5.2. Characteristics of the Innovation
The innovation under examination here is the sustainability emphasis Greensburg has taken as it rebuilds. The characteristic of this innovation most evident throughout local newspapers’ coverage of the recovery process is that of opportunity
. In other words, becoming a sustainable community is widely seen as a chance for Greensburg not only to recover from the 2007 tornado but to craft a brighter future. Interestingly, the media coverage of the tornado’s aftermath presents this notion of sustainability as opportunity in a very general sense. For example, off the idea of a “greener” Greensburg (the connection to the city’s name is clearly recognized), City Administrator Steve Hewitt notes that residents are largely supportive: “People are embracing the fact we have an opportunity to build a better community” [24
]. Whether or not they agree with every aspect of the initiative, community members appear to recognize that the sustainability approach provides them with possibilities for the future that they had not previously considered, even if they simply embrace the concept of opportunity rather than the specific details of achieving it.
With respect to the more specific characteristics of the new sustainability practices, it appears that the environmental aspects of sustainability have received greater attention than the economic or equity aspects. This emphasis is somewhat vague, however, and tends to center on the concept of “greening” Greensburg without much in the way of particulars. Interestingly, the issue that has received the largest amount of media attention by far is that of energy efficiency, a topic that conceivably spans economic as well as equity concerns. Energy efficiency and renewable energy, though, are largely presented as environmentally friendly or “green” without further analysis as to why this is the case. Discussion of mitigating air and water pollutants, for instance, is absent in the newspaper coverage. It is perhaps particularly noteworthy that the topic of climate change does not appear once in the local media’s description of these energy efficiency measures.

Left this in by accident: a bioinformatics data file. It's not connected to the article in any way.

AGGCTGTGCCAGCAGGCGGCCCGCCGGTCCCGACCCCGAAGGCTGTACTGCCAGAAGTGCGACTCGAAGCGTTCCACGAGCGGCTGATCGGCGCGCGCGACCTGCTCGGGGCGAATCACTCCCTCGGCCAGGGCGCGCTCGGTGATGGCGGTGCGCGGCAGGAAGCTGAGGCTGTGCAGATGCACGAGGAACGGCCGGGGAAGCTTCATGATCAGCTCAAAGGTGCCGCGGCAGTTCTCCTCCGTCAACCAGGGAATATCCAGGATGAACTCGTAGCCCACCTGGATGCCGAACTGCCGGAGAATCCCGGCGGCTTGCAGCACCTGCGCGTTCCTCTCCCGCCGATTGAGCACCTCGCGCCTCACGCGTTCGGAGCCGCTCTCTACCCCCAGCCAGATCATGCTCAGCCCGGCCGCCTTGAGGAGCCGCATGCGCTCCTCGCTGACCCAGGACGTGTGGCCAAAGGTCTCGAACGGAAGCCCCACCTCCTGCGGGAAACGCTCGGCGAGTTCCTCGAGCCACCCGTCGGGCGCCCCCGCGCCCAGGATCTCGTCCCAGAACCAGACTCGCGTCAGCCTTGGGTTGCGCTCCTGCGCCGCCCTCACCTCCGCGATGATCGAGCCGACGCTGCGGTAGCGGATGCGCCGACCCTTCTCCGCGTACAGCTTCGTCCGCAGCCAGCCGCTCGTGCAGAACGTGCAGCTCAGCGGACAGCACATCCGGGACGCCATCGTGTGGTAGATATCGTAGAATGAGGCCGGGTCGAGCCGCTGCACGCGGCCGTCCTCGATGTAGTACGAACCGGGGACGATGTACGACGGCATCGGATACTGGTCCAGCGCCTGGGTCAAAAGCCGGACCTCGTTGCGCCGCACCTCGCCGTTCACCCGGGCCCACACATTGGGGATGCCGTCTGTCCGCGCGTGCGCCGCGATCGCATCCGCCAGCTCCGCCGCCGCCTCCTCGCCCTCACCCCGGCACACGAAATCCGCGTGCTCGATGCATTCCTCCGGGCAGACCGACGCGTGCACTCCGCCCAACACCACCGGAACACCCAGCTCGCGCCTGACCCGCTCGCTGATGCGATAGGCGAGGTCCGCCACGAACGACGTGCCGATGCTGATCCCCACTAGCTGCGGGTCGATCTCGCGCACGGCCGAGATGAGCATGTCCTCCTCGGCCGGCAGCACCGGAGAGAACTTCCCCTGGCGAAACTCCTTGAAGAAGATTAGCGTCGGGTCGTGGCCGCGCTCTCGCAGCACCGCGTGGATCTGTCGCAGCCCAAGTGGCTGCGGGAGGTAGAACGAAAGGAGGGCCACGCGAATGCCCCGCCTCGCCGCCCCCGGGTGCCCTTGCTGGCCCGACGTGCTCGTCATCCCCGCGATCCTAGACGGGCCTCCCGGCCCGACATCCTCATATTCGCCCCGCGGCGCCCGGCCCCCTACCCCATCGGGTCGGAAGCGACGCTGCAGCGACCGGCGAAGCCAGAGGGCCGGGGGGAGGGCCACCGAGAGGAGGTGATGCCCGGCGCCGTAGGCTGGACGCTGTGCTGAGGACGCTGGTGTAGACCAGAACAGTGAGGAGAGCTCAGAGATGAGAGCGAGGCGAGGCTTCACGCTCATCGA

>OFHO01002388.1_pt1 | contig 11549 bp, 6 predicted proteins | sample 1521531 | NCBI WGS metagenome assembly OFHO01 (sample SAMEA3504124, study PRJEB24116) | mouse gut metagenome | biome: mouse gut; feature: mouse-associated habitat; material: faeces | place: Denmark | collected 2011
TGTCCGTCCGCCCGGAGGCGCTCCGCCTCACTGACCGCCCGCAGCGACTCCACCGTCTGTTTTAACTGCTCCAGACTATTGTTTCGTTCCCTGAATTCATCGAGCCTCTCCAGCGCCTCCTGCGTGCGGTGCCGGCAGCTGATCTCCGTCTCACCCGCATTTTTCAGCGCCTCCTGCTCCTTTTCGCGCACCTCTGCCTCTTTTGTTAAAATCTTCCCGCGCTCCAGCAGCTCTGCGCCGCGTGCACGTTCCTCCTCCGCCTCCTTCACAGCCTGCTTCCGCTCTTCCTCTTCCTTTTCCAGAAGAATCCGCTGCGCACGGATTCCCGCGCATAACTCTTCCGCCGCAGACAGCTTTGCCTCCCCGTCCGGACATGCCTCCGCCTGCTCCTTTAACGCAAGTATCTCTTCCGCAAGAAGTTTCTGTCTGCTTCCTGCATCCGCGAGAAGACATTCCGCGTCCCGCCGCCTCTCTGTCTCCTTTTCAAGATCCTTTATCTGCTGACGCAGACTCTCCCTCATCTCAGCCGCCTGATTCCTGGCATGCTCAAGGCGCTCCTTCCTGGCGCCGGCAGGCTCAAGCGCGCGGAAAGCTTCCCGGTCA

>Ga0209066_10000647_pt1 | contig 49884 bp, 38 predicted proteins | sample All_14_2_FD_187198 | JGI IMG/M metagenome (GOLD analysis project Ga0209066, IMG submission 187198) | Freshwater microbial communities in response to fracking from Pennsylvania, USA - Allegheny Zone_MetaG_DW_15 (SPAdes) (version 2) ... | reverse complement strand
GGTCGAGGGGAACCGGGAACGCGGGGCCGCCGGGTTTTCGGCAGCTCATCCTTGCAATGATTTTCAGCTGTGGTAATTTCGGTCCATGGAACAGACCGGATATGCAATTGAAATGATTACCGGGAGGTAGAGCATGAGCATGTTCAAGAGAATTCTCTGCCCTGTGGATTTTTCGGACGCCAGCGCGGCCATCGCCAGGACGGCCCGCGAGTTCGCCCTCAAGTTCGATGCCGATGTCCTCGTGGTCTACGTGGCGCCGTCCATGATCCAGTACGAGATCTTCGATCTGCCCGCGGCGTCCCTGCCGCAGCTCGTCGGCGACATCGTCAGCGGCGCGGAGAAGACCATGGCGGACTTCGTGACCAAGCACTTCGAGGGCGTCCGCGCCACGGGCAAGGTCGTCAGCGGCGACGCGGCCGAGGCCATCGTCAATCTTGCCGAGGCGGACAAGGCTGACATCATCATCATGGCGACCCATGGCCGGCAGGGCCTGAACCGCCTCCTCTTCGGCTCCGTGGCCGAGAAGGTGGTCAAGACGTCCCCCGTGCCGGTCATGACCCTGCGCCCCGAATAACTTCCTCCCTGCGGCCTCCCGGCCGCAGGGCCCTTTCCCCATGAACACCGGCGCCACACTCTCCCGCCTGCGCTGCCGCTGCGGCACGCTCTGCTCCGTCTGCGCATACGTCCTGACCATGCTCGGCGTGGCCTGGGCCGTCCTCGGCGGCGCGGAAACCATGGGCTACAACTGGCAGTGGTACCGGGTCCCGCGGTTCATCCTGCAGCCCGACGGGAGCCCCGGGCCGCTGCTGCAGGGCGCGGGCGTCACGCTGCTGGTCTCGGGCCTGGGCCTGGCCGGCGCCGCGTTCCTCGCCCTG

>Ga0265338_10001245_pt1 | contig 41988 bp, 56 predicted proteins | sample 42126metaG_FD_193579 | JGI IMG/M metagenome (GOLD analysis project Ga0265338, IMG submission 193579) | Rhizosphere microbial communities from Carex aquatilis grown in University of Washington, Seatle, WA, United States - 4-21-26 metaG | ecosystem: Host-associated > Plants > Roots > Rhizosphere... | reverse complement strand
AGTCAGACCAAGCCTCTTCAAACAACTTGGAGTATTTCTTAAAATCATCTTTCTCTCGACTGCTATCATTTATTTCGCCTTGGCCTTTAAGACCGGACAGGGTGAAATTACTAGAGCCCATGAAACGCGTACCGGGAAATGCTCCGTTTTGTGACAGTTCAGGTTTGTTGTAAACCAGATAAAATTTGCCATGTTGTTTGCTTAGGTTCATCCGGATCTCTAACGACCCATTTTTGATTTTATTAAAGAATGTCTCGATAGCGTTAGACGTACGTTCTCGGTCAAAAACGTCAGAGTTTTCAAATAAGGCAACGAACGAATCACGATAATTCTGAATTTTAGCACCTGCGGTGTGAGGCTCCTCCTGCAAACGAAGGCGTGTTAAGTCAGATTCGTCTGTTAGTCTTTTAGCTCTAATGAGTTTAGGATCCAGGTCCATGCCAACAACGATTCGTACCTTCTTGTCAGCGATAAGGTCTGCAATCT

The media’s coverage of the economic aspects of a sustainable Greensburg focuses largely on the fate of the business community and the provision of jobs for residents. Of particular concern to these residents in the weeks following the tornado were questions as to whether essential community services, such as a grocery store, would return, and if not, whether the city could even envision a viable future. With those initial concerns alleviated, discussion has turned to Greensburg’s ability to attract low-polluting or otherwise more sustainability-oriented employers. The notion of opportunity is evident here as well, with apparent tension between those who feel the deliberate effort to rebuild sustainably will pay off in the long run and those who feel that the city ought to move faster to secure jobs for its citizens. As Steve Hewitt commented in December 2007: “Affordable housing and jobs are still things that keep me up at night” [25
The economic aspects of the sustainability initiative blend in many ways with its equity aspects. Affordable housing, for example, has been another key concern in the recovery effort. The tornado caused multiple problems in this regard. First, many residents found that the insured value of their home, based on its assessed value, was not nearly enough to rebuild. In addition, virtually all rental housing was lost in the storm. In this case, it appears that the sustainability initiative is a part of the response to these concerns. Two affordable housing complexes, one for senior citizens, have been built in the last two years. Each emphasizes energy efficiency in both design and with its appliances. The senior housing development, Prairie Pointe, became the first newly constructed LEED platinum affordable housing project in Kansas.